I wasn’t hugely OK with it, though. Not in a “urgh I don’t want to look after their child” way. It was a “oh god what if she falls down or a car hits her on the way home and if she cries and eeek” kind of way.
My paranoia apparently has no bounds and has happily expanded into the realm of child care and babysitting. Great.
(wipes sarcasm off screen)
It all started out wonderfully. These two adorable little girls held hands all the way home, laughing and skipping and having a fabulous time. We got home without any accidents, mishaps or rogue out-of-control getaway vehicles accidentally running over us while racing away from the police. Brilliant!
I began preparing their lunch (school is STILL finishing at a ludicrous hour) and heard a quiet little voice from the loo, “Squidge’s Mommy? Can you help me?”
I innocently ambled over. There was wee everywhere. And our bathroom slopes a bit (old house) so it had run into the laundry basket, the toilet paper holder, the wall, the toilet cleaning supplies and the bath mat.
This was ok. I’ve dealt with this before. I am a Pro Wee Wrestler. I have considered making a badge. Soon the damp was done, the clothes in the laundry, the child cleansed and wrapped in a fluffy bathrobe, the floor smelling of fresh pine disinfectant. It Was All Good. Anything that isn’t asparagus wee is a Good Thing.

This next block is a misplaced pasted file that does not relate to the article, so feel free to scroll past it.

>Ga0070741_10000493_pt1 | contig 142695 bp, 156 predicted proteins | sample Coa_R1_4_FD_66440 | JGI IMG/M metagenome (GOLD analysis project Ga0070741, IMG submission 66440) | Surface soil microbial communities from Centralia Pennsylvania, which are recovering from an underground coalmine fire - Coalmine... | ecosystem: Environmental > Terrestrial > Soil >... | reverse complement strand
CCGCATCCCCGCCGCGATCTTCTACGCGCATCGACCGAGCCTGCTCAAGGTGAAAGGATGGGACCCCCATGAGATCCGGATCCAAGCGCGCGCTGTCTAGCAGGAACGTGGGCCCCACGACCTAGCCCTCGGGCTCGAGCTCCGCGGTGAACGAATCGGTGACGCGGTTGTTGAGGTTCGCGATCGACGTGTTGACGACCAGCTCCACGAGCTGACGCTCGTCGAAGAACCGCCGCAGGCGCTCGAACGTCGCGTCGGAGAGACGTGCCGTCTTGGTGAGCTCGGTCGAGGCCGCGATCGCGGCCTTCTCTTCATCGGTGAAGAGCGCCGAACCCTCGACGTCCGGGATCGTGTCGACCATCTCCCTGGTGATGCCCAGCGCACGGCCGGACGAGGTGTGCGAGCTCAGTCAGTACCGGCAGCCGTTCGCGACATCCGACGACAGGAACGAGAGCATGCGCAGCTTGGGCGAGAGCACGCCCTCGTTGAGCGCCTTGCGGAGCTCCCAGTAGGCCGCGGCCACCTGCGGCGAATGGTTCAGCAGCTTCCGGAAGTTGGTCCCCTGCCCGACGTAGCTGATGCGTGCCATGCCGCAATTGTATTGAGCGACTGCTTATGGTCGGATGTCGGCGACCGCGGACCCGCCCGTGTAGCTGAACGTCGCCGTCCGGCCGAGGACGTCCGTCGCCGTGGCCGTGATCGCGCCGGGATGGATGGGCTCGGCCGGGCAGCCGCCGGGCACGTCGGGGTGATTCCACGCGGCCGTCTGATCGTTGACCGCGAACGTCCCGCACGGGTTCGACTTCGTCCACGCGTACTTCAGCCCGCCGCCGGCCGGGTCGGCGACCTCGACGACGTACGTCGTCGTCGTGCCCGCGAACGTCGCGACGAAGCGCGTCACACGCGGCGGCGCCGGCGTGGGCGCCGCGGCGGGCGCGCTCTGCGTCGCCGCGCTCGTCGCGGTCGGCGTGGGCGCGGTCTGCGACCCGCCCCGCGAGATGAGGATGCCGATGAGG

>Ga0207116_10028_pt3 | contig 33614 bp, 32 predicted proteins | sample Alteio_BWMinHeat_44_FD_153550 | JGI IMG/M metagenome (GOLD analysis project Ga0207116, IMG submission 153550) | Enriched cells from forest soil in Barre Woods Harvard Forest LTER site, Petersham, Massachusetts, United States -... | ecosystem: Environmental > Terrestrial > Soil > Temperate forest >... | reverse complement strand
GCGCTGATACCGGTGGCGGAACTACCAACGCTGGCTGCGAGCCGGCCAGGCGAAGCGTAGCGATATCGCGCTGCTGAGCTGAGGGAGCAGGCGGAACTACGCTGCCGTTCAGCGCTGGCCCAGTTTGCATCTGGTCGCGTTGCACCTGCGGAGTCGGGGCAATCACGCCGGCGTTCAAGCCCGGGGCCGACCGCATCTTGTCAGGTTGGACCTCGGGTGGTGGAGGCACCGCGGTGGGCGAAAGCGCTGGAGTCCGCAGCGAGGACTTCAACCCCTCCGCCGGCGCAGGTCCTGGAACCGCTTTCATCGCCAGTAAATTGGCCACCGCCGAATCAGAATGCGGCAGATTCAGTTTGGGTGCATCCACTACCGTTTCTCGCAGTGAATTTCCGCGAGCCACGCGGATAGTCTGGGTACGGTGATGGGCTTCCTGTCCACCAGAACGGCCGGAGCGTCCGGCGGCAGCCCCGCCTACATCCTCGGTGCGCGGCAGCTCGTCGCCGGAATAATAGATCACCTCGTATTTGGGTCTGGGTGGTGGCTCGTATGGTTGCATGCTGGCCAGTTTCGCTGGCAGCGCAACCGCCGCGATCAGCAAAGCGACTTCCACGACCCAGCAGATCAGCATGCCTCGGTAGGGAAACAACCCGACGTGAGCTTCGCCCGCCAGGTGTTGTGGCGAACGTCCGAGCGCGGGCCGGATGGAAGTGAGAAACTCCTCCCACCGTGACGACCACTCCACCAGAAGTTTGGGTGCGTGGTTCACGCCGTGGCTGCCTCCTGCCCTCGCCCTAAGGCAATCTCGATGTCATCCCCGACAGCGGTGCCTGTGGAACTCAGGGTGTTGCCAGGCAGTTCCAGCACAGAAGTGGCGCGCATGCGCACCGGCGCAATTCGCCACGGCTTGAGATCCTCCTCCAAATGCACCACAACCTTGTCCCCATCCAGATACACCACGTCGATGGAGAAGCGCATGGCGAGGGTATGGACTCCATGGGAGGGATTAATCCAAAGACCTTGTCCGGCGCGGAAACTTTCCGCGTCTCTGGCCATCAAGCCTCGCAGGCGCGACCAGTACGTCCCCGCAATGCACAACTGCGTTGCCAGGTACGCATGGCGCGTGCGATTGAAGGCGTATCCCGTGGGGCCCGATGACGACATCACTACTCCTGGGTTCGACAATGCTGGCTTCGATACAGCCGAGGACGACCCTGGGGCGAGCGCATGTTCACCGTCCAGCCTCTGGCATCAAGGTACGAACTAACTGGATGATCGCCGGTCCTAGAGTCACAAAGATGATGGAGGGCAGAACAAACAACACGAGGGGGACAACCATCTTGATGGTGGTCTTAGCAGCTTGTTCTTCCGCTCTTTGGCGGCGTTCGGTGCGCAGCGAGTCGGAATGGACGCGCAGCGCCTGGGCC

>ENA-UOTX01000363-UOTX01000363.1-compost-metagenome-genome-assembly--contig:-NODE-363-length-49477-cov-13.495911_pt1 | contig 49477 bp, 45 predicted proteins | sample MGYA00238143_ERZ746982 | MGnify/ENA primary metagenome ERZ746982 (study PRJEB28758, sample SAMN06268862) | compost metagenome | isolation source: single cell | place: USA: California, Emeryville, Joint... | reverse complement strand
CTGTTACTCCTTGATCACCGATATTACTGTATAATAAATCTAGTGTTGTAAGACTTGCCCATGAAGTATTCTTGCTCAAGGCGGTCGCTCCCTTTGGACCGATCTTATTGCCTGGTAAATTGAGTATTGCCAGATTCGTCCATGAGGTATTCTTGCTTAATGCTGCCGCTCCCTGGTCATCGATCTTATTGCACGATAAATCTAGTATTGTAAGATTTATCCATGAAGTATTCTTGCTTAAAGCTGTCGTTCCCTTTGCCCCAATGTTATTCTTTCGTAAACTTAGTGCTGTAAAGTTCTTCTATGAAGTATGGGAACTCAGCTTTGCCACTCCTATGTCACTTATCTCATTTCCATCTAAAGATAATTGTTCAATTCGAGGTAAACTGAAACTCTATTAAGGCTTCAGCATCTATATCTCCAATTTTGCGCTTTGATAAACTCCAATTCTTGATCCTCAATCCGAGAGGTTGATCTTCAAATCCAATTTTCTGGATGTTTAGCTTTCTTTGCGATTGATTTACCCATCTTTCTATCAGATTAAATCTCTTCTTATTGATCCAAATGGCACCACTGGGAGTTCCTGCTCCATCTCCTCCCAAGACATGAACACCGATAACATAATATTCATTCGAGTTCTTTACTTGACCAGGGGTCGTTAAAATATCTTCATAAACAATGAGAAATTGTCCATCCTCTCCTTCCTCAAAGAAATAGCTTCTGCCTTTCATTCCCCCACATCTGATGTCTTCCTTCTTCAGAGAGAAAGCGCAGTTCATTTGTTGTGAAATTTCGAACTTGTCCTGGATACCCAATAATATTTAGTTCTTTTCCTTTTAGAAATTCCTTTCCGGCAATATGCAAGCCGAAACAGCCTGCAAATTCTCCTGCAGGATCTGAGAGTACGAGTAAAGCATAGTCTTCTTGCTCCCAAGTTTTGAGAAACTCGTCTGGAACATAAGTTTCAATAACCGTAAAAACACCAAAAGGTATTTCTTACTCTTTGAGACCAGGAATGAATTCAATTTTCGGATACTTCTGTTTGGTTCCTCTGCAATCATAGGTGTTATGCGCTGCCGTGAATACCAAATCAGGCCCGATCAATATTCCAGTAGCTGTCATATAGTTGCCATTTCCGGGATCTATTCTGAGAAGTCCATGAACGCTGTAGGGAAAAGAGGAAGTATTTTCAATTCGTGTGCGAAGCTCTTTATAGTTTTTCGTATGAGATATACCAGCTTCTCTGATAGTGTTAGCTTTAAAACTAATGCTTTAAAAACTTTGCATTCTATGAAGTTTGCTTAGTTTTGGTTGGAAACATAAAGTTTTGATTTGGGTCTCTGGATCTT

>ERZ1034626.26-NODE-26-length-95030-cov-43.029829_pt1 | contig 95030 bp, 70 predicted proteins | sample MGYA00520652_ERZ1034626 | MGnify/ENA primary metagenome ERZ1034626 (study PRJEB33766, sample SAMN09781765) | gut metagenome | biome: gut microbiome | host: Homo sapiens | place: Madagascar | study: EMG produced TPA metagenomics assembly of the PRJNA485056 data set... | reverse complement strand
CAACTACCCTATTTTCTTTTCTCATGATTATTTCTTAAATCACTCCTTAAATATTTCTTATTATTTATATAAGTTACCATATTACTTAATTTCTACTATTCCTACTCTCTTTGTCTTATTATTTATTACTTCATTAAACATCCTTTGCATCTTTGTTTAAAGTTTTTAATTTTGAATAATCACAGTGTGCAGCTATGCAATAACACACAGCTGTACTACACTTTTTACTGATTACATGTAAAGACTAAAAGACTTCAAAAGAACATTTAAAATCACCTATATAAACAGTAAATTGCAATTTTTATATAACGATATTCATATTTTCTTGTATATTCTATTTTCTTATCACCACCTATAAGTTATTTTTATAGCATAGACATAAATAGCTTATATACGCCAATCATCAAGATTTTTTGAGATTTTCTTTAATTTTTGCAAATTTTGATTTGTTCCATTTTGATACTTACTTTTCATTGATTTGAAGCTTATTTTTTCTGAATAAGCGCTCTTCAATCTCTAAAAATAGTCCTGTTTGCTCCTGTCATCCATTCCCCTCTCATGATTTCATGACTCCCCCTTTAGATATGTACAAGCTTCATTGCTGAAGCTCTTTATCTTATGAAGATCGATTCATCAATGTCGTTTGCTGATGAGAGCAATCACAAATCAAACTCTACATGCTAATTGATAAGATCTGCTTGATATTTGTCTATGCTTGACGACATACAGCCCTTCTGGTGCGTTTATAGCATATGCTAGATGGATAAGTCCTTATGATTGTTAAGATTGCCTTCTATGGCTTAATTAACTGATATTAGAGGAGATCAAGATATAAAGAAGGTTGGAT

I managed to feed the children. Clothe the children (in matching outfits obviously – thank god for gym clothes). Feed myself. Tidy up.
At this point I was already quite tired.
Then came the playdough. How it got out of its confines (a sticky drawer that’s a bugger to open) I will never know, but when it got out it did it properly. The walls, the rocking horse, the floor, the bed, the school clothes, the laundry. This stuff is like some kind of ectoplasmic life form. I swear the people who invented it are crying with laughter right now.
After bending into positions that a woman of my age finds spectacularly hard to do (I creak) I got most of that dastardly stuff tidied away. The girls were happily playing with dolls (aaaaah) and I collapsed onto the sofa.
Oh. What. Now.
“Mooooooooooooooooooooooooooom! I need some help.”
I will never know how my daughter managed to get poo on her shirt, her shorts, her legs, her hands, her hair, the toilet seat, the toy mirror, the floor and the walls. I’m not entirely sure I want to know. THIS was a New Situation.
Now,I am not good with New Situations. Well, I am, but not when they involve bodily fluids. Seriously. Wee I can deal with. Vomit is sort of ok. Poo Is Not. Baby poo – yes. Child poo – no.
I approached the poo covered human that was once my child with the same zeal as I did the wee, except this demanded a bath. Taps on, disinfectant out, clothes off, tissues out, wipe away poo.
However, this had set. Like cement. Cement poo. It refused to budge off my child. Seriously, what do you do when faced with a stubborn poo? Here, I’ll tell you.